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Anti-vaxxers have been named as one of the biggest threats to global health in a list released by the World Health Organization.

Among the threats are man-made dangers such as air pollution, climate change, weak health services and poverty, as well as major diseases like Ebola, HIV, Dengue and cancer.

Yet of the ten that are listed, the growing trend of rejecting vaccines and to combat illnesses like measles is considered to be one of the worst.

The WHO writes that although a significant number of people are already protected by vaccinations, even more could be protected if they had the treatment.

Vaccine hesitancy – the reluctance or refusal to vaccinate despite the availability of vaccines – threatens to reverse progress made in tackling vaccine-preventable diseases.

Vaccination is one of the most cost-effective ways of avoiding disease - it currently prevents 2-3 million deaths a year, and a further 1.5 million could be avoided if global coverage of vaccinations improved. 

However, the rise in those that don't believe in vaccinations and object to them on moral grounds, citing either hearsay or conspiracy theories for their abstinence to the medication.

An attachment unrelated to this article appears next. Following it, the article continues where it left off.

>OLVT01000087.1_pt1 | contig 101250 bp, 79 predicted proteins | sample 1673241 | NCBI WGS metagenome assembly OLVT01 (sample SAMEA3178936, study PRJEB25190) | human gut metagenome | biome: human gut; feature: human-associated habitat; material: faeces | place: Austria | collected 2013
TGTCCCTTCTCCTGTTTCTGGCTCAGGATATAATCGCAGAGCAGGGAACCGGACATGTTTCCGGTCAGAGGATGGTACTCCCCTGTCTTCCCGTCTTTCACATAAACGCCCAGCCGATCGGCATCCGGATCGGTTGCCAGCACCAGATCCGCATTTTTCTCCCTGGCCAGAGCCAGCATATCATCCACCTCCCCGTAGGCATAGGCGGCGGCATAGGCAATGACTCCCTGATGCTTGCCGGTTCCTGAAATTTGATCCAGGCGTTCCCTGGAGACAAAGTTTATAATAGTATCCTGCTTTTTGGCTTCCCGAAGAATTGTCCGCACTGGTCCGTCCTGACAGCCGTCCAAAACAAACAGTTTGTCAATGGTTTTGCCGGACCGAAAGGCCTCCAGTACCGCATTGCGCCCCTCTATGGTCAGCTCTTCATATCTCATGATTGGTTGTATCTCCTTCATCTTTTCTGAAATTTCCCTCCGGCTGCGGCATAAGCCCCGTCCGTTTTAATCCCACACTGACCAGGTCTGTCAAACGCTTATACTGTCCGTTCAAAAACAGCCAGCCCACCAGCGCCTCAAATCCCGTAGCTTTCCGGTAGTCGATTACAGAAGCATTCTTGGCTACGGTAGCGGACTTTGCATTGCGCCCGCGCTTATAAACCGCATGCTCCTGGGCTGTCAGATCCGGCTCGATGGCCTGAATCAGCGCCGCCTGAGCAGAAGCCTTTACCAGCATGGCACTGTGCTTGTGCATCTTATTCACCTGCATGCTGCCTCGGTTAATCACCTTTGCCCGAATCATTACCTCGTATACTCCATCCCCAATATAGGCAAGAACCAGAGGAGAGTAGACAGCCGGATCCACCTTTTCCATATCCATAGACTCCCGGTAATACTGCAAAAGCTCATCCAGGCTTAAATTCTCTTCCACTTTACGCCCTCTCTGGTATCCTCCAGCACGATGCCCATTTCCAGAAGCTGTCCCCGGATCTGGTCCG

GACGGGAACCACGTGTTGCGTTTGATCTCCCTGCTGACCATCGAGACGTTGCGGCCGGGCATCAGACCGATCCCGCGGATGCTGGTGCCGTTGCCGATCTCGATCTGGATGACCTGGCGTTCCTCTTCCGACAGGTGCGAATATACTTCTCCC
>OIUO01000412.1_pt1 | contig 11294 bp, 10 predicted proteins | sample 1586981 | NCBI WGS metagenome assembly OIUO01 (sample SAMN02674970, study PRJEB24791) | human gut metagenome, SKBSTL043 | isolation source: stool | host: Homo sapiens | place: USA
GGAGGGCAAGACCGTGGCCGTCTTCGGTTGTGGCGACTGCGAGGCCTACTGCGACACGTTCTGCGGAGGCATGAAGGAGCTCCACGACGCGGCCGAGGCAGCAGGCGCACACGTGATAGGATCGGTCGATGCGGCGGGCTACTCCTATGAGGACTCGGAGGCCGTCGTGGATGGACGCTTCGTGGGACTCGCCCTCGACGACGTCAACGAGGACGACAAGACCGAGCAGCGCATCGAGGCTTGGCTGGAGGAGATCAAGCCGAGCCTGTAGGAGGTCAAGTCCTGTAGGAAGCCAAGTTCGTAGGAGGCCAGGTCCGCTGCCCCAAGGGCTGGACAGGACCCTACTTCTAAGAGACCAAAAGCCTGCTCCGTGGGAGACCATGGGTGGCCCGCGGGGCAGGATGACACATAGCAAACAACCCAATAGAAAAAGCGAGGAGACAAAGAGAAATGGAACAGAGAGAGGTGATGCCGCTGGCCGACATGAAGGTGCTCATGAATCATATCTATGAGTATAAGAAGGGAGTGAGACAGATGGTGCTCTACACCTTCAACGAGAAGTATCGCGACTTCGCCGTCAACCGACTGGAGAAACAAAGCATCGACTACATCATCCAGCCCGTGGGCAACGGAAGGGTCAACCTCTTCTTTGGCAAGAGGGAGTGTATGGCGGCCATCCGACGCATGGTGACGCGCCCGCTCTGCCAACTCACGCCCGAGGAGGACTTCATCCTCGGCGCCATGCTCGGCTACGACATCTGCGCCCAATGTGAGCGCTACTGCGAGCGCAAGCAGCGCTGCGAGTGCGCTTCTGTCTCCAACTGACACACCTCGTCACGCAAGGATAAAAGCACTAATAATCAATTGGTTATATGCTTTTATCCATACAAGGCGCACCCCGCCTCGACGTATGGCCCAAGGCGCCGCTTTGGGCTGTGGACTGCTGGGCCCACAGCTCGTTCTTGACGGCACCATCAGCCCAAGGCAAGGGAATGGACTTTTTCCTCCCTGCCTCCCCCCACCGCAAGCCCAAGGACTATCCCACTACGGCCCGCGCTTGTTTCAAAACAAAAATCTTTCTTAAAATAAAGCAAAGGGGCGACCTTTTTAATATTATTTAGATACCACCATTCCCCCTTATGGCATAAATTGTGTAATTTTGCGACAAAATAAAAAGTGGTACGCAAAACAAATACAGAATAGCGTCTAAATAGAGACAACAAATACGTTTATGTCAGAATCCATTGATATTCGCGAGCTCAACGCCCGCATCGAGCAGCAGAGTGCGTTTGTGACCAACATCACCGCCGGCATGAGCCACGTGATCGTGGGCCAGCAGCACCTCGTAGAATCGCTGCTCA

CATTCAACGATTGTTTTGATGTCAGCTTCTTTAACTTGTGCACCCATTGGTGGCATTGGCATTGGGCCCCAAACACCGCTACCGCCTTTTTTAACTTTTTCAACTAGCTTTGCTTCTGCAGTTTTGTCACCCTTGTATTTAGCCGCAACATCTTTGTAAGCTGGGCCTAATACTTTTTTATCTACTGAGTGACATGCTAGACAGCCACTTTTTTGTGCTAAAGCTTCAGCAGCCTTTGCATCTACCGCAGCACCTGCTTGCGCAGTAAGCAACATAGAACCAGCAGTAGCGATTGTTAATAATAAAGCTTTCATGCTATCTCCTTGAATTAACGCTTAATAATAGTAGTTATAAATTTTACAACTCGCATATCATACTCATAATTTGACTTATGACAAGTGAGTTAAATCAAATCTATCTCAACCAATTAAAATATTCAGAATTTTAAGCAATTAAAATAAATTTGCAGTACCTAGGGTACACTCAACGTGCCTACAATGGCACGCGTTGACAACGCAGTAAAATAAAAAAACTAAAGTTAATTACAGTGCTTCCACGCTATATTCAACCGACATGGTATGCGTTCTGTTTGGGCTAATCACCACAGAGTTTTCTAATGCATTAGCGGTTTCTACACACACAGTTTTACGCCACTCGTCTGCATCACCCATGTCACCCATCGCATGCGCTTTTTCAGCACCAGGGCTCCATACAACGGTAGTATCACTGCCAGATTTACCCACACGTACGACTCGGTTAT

Yet the WHO's research has revealed that cases in certain diseases have increased in the past few years which they contribute to the scepticism surrounding vaccinations.

Measles, for example, has seen a 30% increase in cases globally. The reasons for this rise are complex, and not all of these cases are due to vaccine hesitancy.

However, some countries that were close to eliminating the disease have seen a resurgence. 

The reasons why people choose not to vaccinate are complex; a vaccines advisory group to WHO identified complacency, inconvenience in accessing vaccines, and lack of confidence are key reasons underlying hesitancy.

Health workers, especially those in communities, remain the most trusted advisor and influencer of vaccination decisions, and they must be supported to provide trusted, credible information on vaccines.

Insiderreports that measles has been on the rise in the United States with three major incidents of the disease breaking out since 2014, including an instance where more than 300 people were struck down with the illness in Amish communities.

Although the WHO does not comment on how they will work to eradicate anti-vaxxers in the US, they have vowed to eliminate cervical cancer worldwide and wipe out polio in Afghanistan and Pakistan.

In 2019, WHO will ramp up work to eliminate cervical cancer worldwide by increasing coverage of the HPV vaccine among other interventions. 2019 may also be the year when transmission of wild poliovirus is stopped in Afghanistan and Pakistan.

Last year, less than 30 cases were reported in both countries. WHO and partners are committed to supporting these countries to vaccinate every last child to eradicate this cripilling disease for good.

Other threats included in the list were the ability of bacteria, parasites and viruses to resist medicines, diabetes and heart disease.

HT UniLad

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